Chapter

Just and Unjust War<sup>1</sup>

Thomas M. Franck

in Fairness in International Law and Institutions

Published in print January 1998 | ISBN: 9780198267850
Published online March 2012 | e-ISBN: 9780191683398 | DOI: http://dx.doi.org/10.1093/acprof:oso/9780198267850.003.0008
Just and Unjust War1

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Justice discourse has long played an important moral and strategic role in the waging of war. Whether the cause is a just one is determined by the jus ad bellum, the ‘law of war’. Whether the mode of fighting a war is just is determined by the jus in bello, the ‘law in war’. The international system has tried to limit the grounds for initiating hostilities and also the means by which hostilities are initiated and conducted. Both of these efforts to impose limits on the use of force derive at least in part from a concept of fairness. Both deploy normative constraints: first to define limits, and secondly to institutionalise a pull to compliance. This chapter examines the effect of these normative constraints on the belligerence of states. First, historic notions of a just war vs. unjust war are considered, followed by a discussion of the UN Charter's shift from collective self-defence to collective security, and norms and practice under the Geneva Conventions.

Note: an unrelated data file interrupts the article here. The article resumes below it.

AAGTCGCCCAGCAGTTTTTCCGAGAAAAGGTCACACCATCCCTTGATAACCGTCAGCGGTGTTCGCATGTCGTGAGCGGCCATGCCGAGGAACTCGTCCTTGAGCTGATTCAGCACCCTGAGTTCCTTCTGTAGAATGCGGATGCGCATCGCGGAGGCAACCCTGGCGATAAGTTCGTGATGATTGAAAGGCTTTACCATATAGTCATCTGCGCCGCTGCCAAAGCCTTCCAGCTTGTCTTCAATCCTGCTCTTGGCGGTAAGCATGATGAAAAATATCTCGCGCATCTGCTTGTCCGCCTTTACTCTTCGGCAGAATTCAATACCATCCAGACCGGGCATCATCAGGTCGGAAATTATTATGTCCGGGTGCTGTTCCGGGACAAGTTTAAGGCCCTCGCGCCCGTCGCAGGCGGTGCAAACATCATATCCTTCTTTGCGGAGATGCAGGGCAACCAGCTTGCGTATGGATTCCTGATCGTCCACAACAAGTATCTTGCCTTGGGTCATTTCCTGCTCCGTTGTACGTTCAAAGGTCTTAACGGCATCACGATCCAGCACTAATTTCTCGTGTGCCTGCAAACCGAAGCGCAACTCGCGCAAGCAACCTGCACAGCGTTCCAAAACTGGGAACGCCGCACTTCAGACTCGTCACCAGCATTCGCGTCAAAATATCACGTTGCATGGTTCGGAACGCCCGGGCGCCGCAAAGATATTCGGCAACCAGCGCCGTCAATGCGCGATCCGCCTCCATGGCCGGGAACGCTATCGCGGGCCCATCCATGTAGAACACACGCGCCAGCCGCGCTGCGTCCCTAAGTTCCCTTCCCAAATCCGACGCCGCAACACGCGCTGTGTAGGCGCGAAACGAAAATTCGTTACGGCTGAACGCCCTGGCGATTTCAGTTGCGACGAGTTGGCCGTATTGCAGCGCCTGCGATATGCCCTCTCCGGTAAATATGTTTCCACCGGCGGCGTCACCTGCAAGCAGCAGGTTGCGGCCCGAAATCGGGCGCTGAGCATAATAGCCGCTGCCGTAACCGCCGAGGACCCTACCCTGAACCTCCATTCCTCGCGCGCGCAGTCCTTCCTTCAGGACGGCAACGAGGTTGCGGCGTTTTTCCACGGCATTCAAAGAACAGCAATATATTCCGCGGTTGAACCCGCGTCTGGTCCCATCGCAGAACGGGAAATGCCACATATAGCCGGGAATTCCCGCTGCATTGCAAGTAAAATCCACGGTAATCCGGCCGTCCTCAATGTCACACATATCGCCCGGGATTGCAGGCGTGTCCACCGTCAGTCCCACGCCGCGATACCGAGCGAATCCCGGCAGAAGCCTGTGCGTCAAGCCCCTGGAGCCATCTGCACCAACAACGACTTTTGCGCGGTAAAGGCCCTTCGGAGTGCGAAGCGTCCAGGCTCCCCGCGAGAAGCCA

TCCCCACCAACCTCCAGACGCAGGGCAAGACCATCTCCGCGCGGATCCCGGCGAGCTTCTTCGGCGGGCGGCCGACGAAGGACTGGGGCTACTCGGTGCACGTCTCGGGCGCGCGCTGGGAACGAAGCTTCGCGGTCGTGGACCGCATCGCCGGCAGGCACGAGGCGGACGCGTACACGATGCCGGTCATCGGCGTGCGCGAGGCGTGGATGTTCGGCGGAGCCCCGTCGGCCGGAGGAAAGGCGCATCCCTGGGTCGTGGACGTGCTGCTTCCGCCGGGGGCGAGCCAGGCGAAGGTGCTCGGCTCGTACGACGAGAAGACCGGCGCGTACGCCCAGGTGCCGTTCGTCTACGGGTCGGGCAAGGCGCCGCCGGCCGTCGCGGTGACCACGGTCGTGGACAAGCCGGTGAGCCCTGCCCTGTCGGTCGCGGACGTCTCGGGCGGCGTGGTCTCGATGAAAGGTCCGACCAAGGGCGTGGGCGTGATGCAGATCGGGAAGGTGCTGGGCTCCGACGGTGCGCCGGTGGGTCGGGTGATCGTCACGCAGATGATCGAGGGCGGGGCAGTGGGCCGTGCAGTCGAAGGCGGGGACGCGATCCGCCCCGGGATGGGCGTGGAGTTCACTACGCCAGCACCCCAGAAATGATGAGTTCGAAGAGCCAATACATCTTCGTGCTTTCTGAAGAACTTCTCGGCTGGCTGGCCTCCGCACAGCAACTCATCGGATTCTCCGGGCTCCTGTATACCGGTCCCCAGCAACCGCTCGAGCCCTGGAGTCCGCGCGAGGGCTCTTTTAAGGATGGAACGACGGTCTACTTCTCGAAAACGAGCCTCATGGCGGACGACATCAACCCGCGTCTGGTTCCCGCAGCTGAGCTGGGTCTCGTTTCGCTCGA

Keywords: UN Charter; Geneva Conventions; just war; unjust war; justice; fairness; compliance; law of war; law in war; collective security

Chapter.  19459 words. 

Subjects: Public International Law

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